Professor Emeritus, Electrical and Computer Engineering
Dr. Erlandson has a Ph.D. in Biomedical Engineering from Case-Western Reserve Univeristy and a B.S. degree in Electrical Engineering from Wayne State University. Dr. Erlandson directs the efforts of the Enabling Technologies Laboratory. These include:
- research on the development and application of accessible design principles and strategies
- workshops and seminars on process improvement techniques and their relationship to accessible design
- workshops and seminars on agile/flexible devices and their relationship to accessible design
- community service and consultation with respect the application and utilization of accessible design principles in vocational and educational settings
- student design projects that design and deliver products and services addressing community needs
- development of accessible design curriculum material for undergraduate engineering programs
Current financial support for the ETL is from a contract with Region IV, the eight Intermediate School Districts in southeastern Michigan: Jackson, Lenawee, Macomb, Monroe, Oakland Schools, St. Clair, Washtenaw, and Wayne RESA; and three NSF grants: 1) BSE 9707720, from the Bioengineering/Rehabilitation Program for Student Design Projects, 2.) DUE 9972403 pilot study for the development of accessible design material, 3.) DUE 0088807 for the development of accessible design curriculum material.
Dr. Erlandsons other research activities involve the theory and application of decision-making methodologies as well as data analysis techniques. Applications areas for the decision-making and data analysis research include: sleep disorders, analysis of electromyographic signals, and resource allocation in public school systems. He has pioneered the use of service robots for use in rehabilitation therapy. He has also worked on the design and development of bio-instruments. More recently, he has been working on the development of decision-making methodologies utilizing multi-valued logic and non-parametric techniques. Dr. Erlandson was also guest editor for a special section on rehabilitation robotics in the IEEE Transactions on Rehabilitation Engineering, March 1995.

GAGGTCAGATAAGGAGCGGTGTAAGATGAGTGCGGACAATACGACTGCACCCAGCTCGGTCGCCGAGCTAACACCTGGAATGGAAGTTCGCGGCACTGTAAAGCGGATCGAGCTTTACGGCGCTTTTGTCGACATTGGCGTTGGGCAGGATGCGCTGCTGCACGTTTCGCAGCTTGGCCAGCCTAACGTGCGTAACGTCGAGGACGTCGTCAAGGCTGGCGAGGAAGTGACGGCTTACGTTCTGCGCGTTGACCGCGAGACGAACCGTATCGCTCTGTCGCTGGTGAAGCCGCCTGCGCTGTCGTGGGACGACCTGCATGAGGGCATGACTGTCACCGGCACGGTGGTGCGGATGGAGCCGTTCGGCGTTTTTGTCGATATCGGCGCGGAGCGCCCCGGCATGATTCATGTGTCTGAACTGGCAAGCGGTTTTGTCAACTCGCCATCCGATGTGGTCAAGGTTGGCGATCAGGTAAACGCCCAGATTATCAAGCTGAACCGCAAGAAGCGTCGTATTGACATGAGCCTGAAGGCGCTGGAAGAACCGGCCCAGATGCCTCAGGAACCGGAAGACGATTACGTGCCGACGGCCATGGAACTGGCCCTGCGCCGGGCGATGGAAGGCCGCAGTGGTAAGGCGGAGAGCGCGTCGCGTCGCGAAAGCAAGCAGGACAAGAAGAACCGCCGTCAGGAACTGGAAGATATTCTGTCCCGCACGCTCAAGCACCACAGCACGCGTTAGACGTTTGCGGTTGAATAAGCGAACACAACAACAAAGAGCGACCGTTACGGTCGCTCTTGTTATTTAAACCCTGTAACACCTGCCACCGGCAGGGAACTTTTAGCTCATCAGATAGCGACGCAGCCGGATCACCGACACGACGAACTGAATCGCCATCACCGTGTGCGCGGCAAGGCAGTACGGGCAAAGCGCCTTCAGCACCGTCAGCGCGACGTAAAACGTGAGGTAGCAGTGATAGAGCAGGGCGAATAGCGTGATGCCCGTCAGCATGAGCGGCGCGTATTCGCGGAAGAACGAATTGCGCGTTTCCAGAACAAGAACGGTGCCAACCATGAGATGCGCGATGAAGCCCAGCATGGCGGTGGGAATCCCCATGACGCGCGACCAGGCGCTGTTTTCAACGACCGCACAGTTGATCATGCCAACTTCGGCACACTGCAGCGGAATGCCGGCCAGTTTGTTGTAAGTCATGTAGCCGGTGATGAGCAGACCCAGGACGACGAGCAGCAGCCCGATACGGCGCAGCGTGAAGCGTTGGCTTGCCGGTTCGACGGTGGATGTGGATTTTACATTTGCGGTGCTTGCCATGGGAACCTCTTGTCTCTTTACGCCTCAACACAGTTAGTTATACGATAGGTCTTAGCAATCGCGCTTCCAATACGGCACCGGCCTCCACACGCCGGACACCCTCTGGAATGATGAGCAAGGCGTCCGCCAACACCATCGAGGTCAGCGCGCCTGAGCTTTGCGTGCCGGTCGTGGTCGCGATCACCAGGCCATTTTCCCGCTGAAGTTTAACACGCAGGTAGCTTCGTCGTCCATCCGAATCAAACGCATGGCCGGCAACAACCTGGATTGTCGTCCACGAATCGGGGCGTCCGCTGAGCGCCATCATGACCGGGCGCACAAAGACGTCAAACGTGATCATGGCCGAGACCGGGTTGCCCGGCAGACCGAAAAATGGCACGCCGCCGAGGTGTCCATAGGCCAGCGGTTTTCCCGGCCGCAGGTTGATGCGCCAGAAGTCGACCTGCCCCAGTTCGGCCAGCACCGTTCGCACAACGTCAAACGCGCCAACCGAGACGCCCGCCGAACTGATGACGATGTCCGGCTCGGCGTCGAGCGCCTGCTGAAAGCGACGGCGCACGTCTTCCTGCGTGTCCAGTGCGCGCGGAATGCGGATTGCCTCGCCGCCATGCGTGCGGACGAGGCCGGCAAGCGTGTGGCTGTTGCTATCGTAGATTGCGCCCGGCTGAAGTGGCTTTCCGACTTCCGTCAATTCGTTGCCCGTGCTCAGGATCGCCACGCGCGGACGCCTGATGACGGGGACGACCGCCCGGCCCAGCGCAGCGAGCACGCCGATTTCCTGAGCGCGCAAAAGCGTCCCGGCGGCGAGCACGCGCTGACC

Dr. Erlandson is Chairman of the ECE Departments Undergraduate Committee. In addition to teaching introductory circuit courses, Dr. Erlandson teaches design classes (ECE 5370 and ECE 5380) and an enabling technology class (ECE 6100) cross-listed among Electrical and Computer Engineering, Biomedical Engineering, Occupational Therapy, and soon Education.
Dr. Erlandson has received numerous awards for his teaching and educational activities, including Teaching Excellence Awards in 1994 and 1998. Most recently, Dr. Erlandson and the ETL were awarded the 2000 Michigan Campus Compact Faculty/Staff Community Service-Learning Award. This award is given to recognize exceptional programs at the 31 participating Michigan colleges and universities, that engage or influence students to be involved in community service or service-learning through modeling, influence, or instruction.
In addition to his academic experience, Dr. Erlandson has worked at Bell Telephone Laboratories where he was actively involved in their In-Hours Continuing Education Program and worked in the Advanced Software Systems Group. He was also on loan from the university to serve as Vice President for Research and Technology Development for the Metropolitan Center for High Technology, one of three economic development centers established by the State of Michigan.
Mechatronics, enabling technology